Economics and Trade Minister Naftali Bennett has ordered a 4.17% reduction in the cost to consumers for bread that is subject to government price controls, according to ministry press release on Tuesday. The new prices will take effect within a matter of days once procedures involving the Finance Ministry and bakeries are completed.
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The move follows a drop in global wheat prices and cheaper energy inputs. In the past, Bennett’s predecessors − in what was until now called the Industry, Trade, and Labor Ministry − were pressured by the bakeries to raise the price of bread in light of the rising cost of inputs.
The regulated price follows the so-called Swary formula based on production costs. For a number of years the bakeries haven’t been informing the ministry when input prices declined, ostensibly because they hadn’t felt they were fully compensated when input prices rose, and the regulators never initiated a cut in controlled prices on their own. According to the ministry’s statement, this is the first time the price has been lowered since 2009.
Bennett has also asked the ministry’s price regulator to re-evaluate the Swary formula for bread, as well as for other price-regulated foods and products, including cement. The State Comptroller’s report on food subject to price control and the cement committee have stated that the formulas are outdated and need to be revised.
Discussion took place in a meeting Tuesday at the ministry over the likelihood that a family buying price-controlled bread at a grocery in the Negev town of Yeruham could be paying more than a family in Tel Aviv shopping at a large supermarket chain, since the chain, unlike a small grocer, can dictate prices to the bakeries. Bennett said price controls possibly aren’t serving their purpose of lowering the cost of living for poorer families. Citing his experience in the private sector, Bennett added that companies could artificially increase costs in support of a claim of low profitability. He therefore concluded that setting regulated prices should not exclusively rely on data provided by manufacturers.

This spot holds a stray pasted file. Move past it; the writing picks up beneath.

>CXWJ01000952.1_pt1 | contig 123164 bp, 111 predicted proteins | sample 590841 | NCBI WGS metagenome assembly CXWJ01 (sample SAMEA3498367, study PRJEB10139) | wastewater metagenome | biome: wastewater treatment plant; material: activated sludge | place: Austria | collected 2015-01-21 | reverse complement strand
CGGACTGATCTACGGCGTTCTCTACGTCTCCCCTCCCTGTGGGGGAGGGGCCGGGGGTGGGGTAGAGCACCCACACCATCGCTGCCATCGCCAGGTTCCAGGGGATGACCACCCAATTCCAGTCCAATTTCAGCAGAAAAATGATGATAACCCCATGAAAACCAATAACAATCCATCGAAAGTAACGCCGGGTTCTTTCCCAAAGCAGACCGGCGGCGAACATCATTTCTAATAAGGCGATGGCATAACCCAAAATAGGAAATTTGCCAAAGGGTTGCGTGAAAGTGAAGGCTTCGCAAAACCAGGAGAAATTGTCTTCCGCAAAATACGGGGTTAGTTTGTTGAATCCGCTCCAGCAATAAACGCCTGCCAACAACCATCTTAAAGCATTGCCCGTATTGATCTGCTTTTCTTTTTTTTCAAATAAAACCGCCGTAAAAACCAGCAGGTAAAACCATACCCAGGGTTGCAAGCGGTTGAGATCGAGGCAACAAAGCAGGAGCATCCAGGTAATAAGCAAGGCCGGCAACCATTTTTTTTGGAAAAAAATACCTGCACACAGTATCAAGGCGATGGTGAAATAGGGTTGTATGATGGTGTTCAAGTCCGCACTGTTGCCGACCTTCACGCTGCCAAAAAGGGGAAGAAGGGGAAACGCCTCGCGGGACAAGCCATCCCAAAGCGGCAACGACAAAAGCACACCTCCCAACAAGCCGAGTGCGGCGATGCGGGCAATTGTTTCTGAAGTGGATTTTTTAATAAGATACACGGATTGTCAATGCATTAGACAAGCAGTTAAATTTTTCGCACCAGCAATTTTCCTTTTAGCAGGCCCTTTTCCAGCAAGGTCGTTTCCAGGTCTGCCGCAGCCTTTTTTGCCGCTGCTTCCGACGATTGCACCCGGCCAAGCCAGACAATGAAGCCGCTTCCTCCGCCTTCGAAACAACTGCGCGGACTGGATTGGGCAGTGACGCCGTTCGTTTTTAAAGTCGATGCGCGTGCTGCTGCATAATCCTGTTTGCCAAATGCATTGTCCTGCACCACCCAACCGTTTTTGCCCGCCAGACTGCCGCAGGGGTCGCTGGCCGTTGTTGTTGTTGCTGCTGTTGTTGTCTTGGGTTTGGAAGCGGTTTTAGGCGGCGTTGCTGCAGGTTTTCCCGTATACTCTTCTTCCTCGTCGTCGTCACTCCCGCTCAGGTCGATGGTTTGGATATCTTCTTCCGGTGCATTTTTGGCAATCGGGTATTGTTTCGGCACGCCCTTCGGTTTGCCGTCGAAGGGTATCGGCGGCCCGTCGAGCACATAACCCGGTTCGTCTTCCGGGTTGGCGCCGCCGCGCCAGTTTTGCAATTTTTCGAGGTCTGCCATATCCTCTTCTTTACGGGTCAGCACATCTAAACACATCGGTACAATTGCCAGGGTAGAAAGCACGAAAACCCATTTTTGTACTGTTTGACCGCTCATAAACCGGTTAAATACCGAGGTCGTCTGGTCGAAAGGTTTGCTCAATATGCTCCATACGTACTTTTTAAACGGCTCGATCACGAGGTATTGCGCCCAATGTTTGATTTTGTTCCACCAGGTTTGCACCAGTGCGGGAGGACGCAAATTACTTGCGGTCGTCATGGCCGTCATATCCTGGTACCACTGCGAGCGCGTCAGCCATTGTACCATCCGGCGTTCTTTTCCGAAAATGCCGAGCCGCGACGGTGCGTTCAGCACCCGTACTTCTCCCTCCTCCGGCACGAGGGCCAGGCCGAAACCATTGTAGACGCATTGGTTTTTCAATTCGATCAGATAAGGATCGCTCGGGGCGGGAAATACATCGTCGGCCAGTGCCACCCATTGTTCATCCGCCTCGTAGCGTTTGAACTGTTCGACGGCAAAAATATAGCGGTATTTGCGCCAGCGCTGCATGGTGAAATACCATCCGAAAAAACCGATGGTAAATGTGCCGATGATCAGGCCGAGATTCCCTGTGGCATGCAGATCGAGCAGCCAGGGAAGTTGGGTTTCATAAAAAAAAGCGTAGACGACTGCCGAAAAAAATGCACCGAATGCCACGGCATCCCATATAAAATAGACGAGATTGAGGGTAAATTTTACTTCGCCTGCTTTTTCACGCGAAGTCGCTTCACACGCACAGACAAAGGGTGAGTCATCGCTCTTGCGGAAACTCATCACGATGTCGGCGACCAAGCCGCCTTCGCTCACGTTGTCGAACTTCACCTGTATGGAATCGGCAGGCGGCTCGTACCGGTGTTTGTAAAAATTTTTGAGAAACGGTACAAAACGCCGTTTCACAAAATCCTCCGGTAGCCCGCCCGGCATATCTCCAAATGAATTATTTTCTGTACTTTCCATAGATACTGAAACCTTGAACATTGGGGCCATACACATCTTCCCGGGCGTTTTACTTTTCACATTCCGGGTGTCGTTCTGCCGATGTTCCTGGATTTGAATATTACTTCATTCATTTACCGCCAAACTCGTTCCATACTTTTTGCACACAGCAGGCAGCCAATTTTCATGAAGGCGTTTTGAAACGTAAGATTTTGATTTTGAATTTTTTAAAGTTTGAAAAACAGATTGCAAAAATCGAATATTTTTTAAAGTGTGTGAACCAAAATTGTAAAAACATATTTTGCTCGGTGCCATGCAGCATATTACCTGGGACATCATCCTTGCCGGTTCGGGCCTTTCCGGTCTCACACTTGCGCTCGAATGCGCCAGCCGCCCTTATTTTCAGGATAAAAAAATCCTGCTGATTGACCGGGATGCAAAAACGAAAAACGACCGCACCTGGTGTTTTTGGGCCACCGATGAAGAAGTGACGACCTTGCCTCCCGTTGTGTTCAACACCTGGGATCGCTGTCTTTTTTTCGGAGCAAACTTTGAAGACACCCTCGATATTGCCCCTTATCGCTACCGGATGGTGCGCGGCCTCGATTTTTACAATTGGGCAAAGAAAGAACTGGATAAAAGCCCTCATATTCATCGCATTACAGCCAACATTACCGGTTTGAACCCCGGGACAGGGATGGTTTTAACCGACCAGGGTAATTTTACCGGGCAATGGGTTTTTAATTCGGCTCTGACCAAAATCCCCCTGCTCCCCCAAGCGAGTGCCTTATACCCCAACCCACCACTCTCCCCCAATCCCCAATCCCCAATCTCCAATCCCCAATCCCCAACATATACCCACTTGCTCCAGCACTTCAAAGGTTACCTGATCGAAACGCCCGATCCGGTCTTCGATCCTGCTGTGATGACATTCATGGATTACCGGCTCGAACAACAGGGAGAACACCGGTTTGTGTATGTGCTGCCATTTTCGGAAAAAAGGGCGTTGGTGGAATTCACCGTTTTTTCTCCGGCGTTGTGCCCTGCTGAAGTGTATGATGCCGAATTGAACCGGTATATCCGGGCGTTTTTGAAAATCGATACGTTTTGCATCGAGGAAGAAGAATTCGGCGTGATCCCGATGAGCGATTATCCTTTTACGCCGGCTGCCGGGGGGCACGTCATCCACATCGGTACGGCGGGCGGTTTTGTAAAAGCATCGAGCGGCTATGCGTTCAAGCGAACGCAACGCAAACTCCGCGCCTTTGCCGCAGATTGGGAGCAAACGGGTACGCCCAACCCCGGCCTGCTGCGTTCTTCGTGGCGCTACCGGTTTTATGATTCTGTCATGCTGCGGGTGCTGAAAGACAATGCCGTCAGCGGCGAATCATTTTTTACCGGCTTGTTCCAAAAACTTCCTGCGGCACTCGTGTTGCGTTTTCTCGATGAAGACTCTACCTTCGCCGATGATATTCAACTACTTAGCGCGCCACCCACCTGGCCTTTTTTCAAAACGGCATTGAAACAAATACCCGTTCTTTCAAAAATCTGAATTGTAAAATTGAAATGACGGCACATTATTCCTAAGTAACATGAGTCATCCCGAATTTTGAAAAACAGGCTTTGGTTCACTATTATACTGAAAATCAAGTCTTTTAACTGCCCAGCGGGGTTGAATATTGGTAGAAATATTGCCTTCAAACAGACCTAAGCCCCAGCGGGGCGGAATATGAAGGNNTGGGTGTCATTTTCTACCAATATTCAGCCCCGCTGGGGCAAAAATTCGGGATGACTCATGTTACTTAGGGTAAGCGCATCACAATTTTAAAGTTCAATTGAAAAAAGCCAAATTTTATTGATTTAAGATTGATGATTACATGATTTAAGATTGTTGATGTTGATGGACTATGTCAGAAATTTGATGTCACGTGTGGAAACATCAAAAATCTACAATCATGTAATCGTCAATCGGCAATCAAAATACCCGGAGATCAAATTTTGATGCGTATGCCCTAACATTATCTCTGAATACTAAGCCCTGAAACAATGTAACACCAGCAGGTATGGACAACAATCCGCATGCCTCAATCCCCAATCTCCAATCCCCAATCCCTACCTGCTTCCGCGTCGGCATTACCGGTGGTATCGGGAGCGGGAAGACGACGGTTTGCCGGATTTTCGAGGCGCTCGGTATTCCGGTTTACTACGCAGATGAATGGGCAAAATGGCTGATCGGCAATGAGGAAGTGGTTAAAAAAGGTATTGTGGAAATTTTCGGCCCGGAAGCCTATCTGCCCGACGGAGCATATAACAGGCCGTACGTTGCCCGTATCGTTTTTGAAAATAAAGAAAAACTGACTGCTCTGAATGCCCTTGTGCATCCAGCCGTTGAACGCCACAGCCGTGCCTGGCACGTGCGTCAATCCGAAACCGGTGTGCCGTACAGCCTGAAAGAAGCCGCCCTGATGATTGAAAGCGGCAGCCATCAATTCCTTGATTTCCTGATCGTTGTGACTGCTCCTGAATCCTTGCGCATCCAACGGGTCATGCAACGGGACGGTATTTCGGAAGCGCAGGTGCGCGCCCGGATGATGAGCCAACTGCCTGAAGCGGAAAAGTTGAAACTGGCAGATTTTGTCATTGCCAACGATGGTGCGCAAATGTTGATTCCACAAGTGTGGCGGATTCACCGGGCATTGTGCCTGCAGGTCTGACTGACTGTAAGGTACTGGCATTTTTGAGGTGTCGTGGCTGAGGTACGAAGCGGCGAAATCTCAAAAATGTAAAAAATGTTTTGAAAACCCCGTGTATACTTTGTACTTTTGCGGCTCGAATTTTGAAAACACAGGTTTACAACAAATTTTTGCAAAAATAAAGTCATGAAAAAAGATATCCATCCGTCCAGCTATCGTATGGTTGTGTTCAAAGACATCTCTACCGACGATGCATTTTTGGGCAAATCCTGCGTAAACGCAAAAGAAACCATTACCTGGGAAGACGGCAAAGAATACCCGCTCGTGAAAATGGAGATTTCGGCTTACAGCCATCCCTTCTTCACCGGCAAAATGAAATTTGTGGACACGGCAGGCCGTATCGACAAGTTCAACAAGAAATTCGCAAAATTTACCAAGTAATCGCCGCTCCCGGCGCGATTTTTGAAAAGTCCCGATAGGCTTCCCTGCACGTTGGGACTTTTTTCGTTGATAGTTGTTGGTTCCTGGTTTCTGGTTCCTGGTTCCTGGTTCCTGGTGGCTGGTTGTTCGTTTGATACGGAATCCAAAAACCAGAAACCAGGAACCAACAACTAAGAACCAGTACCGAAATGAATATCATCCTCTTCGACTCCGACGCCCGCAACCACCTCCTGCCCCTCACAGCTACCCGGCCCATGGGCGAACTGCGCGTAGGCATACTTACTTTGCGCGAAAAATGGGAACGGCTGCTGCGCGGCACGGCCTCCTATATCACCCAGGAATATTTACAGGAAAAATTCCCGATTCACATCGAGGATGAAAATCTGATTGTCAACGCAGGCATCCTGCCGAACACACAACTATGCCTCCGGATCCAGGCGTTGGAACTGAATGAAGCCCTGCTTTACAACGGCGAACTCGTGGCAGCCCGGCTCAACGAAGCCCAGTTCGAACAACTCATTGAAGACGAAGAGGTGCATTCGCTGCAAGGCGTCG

“Beyond the monetary savings for every citizen, we have an important statement here for the business sector: There is no reason for the pendulum of prices to only move upward,” commented Itzik Alrov, the initiator of the 2011 cottage cheese protest. “When global prices for goods and raw materials are on the decline, action should be taken to lower prices for the small consumer too, and not just use the difference to increase the wealth of capitalists.”
“The public is hopeful that this is the first harbinger of comprehensive reform in government offices which will bring a reduction in the cost of living for the benefit of millions of citizens,” said Yaakov Lebi, a leader of Israel’s consumers’ movement.
The Dear Israel cost-of-living protest movement welcomed the move, but pointed out that even after the reduction, sliced bread will still cost double the price of similar products in Britain, France and Germany. The movement objects to price controls, claiming they only serve to set the way for boosting prices of hundreds of other products not subject to price control.